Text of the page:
Interview : Victor Rocha

Giving Back to the Sea

Victor Rocha, President of the Golfo Dulce Fishermen Federation (FENOPEA) in Costa Rica talks of the challenges facing the region’s fishers

This interview was conducted with the support of CoopeSoliDar R.L, and its associates, Daniela Barguil ( and Vivienne Solís (, who helped in transcription and translation

On the challenges facing FENOPEA:

For the small-scale fishermen from the South Pacific coast of the Central American country of Costa Rica, the challenge of promoting a fishermen’s organization in this part of the country has to do necessarily with ensuring the economic stability and sustainability of the fishermen and their families. We also need to keep in mind responsible fishing. We don’t want to fish out and finish the marine resources; we need to take care of the resources.

This is the challenge before our federation, which is working with different small-scale fisher associations in the Golfo Dulce region, with a common vision of responsible fishing that it hopes to spread to others.

On marine conservation:

What is wrong is how the resource is being exploited right now, even by the small-scale fishers. In our case, we were using environmentally damaging fishing gears. But having realized the harm, we have made a collective effort through a small group of fishermen who have embraced the objective of conservation and promotion of responsible fishing. Our motto is: “Fishing to conserve and conserving to fish; just as the sea gives to me, I give back to the sea.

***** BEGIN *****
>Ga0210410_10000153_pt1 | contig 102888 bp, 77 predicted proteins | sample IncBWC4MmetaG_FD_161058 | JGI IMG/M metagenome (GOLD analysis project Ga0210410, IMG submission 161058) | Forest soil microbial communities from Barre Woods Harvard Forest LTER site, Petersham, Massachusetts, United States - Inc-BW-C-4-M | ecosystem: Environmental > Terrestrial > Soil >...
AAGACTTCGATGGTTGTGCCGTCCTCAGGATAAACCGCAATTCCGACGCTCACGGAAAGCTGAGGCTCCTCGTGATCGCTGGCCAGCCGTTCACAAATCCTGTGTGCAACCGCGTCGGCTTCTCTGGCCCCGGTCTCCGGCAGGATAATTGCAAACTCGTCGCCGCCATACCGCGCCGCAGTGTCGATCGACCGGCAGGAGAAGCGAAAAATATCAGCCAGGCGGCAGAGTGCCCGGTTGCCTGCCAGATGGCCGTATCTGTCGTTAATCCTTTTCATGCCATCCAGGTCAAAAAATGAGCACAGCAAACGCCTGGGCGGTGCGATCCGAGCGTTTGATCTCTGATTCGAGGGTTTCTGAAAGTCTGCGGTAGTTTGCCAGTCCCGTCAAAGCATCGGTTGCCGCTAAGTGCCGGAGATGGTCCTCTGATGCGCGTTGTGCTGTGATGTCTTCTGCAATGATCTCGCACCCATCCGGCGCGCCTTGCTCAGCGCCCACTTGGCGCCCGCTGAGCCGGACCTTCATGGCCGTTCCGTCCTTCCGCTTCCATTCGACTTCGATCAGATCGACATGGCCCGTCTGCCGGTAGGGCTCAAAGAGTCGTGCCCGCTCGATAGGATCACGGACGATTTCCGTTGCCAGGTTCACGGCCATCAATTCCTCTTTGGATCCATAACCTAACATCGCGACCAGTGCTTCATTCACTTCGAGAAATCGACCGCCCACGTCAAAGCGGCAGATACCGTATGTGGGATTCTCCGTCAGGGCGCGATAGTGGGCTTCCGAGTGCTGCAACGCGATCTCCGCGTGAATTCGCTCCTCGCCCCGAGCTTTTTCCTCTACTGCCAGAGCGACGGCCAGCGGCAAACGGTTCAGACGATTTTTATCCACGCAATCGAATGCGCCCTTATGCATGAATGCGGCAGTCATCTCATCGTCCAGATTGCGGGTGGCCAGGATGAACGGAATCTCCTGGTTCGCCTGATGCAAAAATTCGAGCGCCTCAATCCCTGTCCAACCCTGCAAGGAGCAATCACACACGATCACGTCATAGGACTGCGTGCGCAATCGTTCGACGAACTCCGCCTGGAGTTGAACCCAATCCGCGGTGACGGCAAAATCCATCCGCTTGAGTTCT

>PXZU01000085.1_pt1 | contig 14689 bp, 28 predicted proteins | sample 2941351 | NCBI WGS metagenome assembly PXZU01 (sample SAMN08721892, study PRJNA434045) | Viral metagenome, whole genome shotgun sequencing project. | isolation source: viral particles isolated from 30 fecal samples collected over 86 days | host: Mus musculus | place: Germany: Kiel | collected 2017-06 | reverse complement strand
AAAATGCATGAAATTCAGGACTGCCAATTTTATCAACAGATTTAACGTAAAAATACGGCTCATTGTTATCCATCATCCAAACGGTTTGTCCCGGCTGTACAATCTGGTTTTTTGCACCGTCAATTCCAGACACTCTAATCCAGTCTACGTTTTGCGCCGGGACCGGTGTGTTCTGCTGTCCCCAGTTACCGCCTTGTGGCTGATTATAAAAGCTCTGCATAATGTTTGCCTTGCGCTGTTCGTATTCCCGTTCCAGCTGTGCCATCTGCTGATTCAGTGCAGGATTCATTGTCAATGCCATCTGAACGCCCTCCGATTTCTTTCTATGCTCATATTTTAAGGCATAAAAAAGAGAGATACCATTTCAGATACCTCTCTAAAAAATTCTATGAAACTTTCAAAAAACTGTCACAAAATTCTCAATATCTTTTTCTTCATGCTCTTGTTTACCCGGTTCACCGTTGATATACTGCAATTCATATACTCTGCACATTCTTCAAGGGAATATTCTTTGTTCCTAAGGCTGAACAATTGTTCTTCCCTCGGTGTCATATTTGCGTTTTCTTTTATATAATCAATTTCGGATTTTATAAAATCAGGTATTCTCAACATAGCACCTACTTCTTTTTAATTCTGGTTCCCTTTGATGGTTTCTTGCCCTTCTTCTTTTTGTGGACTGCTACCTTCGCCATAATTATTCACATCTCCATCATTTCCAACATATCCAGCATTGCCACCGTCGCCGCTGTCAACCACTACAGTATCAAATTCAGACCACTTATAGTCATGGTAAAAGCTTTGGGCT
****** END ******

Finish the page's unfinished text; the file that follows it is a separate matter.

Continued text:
Our coastal societies have existed for generations, but because of weak organizations and wrong agreements with the government and local agencies, our communities have been disappearing. Our present effort is aimed at maintaining our culture and valuing our way of living. We need to rescue our way of life, which is akin to that of a peasant, only that we rely on the sea. We believe that a small group of small-scale fishers with the will to achieve the objective of responsible fishing can rescue our culture and way of life.

On the difficulties in organizing the small-scale fishing sector:

The hardest part about organizing small-scale fishers is to get them to believe in their value as fishermen and also to get them to realize that other sectors can value their work too. We need to realize that others depend on our work, and we must ensure that other sectors do not harm us, as some have done in the past. In this way, the small-scale fishermen will not only value themselves but also the products that they bring from the sea.

On the future vision of FENOPEA:

I think that we are bringing to life a creature that, in time, will motivate the fishermen at the national level. Since FENOPEA is an organization that was born to fight for the rights of small-scale fishermen and to bridge the needs of these fishermen, it not only manages their social and economic affairs but also looks after the fishermen’s families. To tell a fisherman that he has to keep away from the sea is to kill his spirit. FENOPEA is an institution that will fight for the inalienable rights of fishermen.

On adaptation to climate change:

The best we can do is not to use damaging fishing gears that will affect our resources in an irreversible manner. We also need to obtain training in climate-change adaptation so that we can all work together towards the common aim of sustaining our livelihoods and promoting conservation.

For more
CoopeSoliDar. R.L.
Marviva: Responsible Artisanal Fishing in Golfo Dulce